Ghosting, as in cutting off contact suddenly. Carrie from Michigan explains: “somebody doesn’t want to talk with you. Get over it. No need to bring the paranormal into the equation.” And maybe let’s just call it what is it. It’s not really ghosting. Ir’s more being a complete asshole.
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Yeet, as in violently throwing. Emily from Michigan explains: “if I hear one more freshman say “yeet,” I might just yeet myself out a window.” If she really wanted to make a point, she might have used the word defenestrate, a far superior term for hurling oneself (or anything) from a window.
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Litigate, as in bring a matter to court. Richard from Canada feels strongly that this word should only be used for legal matters, rather than what he believes is an overuse referring to any public controversy. Perhaps you feel more strongly that it’s way more upsetting that the Oxford English Dictionary’s word of the year was almost incel. Not a great sign of the times.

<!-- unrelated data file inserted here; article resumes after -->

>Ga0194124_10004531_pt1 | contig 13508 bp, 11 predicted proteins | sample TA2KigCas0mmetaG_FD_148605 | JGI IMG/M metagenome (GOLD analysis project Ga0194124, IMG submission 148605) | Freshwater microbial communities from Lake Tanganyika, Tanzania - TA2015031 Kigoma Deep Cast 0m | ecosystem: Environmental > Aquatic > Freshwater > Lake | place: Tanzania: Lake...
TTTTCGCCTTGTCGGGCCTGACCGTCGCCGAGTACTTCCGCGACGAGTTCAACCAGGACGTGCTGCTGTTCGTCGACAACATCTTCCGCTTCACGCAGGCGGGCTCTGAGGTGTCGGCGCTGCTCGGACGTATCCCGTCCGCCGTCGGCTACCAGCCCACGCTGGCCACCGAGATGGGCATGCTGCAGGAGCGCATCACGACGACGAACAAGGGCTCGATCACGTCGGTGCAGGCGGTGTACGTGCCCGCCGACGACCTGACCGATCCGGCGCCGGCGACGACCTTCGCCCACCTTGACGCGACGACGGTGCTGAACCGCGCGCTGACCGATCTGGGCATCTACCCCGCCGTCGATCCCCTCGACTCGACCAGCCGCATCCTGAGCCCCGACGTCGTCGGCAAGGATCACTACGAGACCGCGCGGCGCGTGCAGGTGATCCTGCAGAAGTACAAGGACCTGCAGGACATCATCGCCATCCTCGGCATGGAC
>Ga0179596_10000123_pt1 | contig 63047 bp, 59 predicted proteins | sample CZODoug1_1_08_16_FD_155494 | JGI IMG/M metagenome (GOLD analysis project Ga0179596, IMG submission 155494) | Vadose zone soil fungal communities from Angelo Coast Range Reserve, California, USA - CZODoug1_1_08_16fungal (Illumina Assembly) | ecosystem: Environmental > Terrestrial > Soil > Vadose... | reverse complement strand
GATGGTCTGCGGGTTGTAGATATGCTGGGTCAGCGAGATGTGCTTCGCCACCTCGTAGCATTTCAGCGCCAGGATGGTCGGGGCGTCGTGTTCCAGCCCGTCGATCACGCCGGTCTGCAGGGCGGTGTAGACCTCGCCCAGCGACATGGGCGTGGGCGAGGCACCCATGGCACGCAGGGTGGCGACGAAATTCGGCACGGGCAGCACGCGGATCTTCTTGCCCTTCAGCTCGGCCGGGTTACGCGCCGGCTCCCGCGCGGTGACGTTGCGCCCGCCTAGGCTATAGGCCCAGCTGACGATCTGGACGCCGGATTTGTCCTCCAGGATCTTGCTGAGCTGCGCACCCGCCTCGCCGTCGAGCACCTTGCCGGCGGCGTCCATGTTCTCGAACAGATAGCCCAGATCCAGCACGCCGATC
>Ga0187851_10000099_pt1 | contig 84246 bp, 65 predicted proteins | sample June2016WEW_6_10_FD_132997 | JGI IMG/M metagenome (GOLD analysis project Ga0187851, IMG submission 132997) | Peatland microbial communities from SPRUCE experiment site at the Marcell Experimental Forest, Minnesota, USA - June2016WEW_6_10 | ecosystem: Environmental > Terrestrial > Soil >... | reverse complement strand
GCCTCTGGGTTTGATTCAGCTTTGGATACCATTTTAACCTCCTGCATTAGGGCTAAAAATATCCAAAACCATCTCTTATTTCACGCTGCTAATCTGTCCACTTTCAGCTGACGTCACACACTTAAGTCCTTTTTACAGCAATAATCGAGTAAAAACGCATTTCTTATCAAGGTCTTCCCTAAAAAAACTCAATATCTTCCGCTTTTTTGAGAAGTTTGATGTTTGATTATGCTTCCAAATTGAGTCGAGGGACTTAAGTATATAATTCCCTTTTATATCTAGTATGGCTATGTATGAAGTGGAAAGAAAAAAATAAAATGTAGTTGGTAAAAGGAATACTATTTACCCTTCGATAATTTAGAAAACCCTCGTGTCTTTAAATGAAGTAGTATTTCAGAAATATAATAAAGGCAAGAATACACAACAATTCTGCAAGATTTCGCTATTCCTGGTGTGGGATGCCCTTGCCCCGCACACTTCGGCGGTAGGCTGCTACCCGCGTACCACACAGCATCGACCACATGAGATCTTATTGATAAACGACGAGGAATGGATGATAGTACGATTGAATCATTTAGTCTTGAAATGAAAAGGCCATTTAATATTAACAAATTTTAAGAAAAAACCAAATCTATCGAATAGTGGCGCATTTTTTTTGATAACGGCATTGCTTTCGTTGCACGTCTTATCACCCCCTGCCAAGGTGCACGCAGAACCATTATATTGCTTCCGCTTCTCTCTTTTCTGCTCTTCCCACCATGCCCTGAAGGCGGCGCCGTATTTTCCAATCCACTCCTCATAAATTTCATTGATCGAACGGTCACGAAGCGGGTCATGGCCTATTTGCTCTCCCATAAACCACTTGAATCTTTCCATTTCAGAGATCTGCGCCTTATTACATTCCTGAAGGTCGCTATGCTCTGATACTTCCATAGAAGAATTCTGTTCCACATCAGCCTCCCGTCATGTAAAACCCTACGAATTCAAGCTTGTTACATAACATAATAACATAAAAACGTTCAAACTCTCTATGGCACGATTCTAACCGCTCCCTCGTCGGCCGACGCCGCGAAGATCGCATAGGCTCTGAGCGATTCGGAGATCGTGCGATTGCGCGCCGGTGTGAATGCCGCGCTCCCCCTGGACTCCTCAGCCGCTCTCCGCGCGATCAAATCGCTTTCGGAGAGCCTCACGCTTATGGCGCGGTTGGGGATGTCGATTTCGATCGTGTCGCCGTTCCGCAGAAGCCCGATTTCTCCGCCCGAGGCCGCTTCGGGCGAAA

Grapple, as in physically tussle with. It’s also a wrestling move. People who have a hard time accepting that women deserve rights can now grapple with it, as one might grapple with a swarm of bees around one’s head. In the words of Elle Woods, ‘what, like, it’s hard?’
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Eschew, as in ‘renounce.’ Mary from Canada says: “nobody ever actually says this word out loud, they just write it for filler.” Mary also just used a comma splice (the separation of two independent clauses with a comma rather than a conjunction or semicolon), and so I don’t trust her opinions on language.